You Just Lost Your Whole Life


I got this from a sermon in a Sunday service.


There was a professor walking along a shore to get fresh air. Then he met a fisherman on a boat, and asked him if he can go with him to the sea. The fisherman said yes.


It was afternoon and the sky was clear that they can see the stars and the moon. Birds were flying around them. Then the professor started a conversation.


Professor: “Do you know what kind of birds they are?”
Fisherman: “I’m a low man. I don’t know what they are.”
Professor: “You just lost a quarter of your life not learning things.”
Then the professor looked at the sky.
Professor: “Do you know what constellation it is?”
Fisherman: “I’m a low man. I don’t even know what a constellation is.”
Professor: “You just lost a quarter of your life not learning things.”
The fisherman lost half of his life, according to the professor.
Then there was a strong wind, making waves, and swung the boat.
Fisherman: “Do you know how to swim?”
Professor: “I don’t know.”
Fisherman, knowing that the wind will get stronger: “You just lost your life.”


Moral of the story: Highly proud men will see his downfall. We need others in our life, so do not look down to others. Kho Ping Hoo (an Indonesian famous kung fu novel writer) often put this in his story: there’s always a sky above a sky.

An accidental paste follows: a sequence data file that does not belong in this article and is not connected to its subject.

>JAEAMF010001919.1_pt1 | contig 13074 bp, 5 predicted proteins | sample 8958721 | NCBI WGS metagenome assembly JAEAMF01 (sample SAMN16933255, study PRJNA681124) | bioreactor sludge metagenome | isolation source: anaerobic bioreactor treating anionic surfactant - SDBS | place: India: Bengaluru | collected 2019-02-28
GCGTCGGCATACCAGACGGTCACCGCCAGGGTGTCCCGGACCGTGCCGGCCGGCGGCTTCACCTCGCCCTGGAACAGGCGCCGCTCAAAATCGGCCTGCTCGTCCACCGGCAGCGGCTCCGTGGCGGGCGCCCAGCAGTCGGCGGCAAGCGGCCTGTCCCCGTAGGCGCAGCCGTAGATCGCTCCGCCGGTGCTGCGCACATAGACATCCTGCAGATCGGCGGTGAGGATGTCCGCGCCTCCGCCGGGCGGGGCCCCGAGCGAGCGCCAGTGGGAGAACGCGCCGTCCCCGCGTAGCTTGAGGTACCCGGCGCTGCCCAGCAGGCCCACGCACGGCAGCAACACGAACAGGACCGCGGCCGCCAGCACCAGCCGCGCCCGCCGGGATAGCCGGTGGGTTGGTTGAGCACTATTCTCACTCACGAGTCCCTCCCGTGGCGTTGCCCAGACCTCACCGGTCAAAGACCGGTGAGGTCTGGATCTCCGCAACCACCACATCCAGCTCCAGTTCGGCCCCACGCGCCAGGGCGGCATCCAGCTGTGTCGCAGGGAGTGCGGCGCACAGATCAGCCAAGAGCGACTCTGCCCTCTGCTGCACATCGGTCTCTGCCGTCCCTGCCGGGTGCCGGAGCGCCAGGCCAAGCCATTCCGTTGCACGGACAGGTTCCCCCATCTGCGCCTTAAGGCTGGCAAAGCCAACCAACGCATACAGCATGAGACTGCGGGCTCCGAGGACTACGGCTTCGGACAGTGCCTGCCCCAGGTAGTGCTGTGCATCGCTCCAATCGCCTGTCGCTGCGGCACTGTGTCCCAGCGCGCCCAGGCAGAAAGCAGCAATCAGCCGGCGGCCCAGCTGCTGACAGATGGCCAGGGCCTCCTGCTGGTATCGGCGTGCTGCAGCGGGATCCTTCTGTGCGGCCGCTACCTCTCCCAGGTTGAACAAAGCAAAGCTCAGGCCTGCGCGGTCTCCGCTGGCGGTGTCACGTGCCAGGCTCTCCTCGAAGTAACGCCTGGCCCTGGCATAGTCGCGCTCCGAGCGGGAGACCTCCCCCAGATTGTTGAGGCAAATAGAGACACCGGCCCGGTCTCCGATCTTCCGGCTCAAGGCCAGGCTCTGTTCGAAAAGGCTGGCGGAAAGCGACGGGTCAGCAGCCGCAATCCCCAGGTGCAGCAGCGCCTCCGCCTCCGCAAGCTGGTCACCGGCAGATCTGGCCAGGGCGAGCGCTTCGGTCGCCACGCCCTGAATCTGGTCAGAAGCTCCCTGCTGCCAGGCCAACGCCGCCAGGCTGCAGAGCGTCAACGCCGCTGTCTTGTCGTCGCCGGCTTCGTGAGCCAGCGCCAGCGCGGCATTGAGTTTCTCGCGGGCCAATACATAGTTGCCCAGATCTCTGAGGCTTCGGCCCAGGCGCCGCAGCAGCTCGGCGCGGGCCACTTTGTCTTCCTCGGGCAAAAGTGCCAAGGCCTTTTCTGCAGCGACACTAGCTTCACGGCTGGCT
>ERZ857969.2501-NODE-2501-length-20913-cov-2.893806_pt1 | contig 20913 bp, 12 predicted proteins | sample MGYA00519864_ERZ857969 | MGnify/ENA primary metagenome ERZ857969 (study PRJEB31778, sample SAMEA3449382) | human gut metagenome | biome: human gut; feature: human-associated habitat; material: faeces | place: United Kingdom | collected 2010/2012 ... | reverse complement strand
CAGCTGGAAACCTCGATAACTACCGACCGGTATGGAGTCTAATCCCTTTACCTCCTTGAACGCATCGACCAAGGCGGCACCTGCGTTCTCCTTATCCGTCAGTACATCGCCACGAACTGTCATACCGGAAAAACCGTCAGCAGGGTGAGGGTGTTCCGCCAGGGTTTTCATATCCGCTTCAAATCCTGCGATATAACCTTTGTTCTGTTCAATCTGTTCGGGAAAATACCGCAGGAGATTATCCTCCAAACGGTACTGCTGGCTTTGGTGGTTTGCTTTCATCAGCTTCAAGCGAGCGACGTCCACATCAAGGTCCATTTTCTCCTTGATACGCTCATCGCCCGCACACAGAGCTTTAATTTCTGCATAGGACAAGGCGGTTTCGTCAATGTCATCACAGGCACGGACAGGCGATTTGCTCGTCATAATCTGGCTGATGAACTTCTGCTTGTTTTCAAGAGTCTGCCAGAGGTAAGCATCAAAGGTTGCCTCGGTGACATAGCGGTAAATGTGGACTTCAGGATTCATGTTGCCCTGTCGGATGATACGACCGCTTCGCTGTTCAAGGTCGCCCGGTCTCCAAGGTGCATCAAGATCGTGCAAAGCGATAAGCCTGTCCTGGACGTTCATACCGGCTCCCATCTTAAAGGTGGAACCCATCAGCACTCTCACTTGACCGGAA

NOTE: Thanks Pastor Albert for sharing this story.


Negative Side of A School With Many Nanny-Raised Children

This morning I had conversation with my wife that leads me to an interesting thinking.

The background of our conversation was this. One time, our son was suddenly crying in his class. My wife observed this happened twice, and she arrived into a conclusion that he was crying because one of his friends often crying in the class (also suddenly, without certain reason).

Before I continue, let me describe the school. The school doesn’t have any international or national-plus labels, but the children are from many countries and the class is in English. The school fee is quite high. Some of the children are coming from rich families, and some others are from working class families. I can say that most of the expats are from working class families, and most Indonesian are the riches (not all, we and some others are not). I don’t know if it’s because of the culture or lifestyle, or because of both parents are working (this we know is true for some), some of the children are going to school and back home accompanied by nannies. These children are also raised and grown up with their nannies. My wife and all the expats moms are going to the school with our children, no nanny.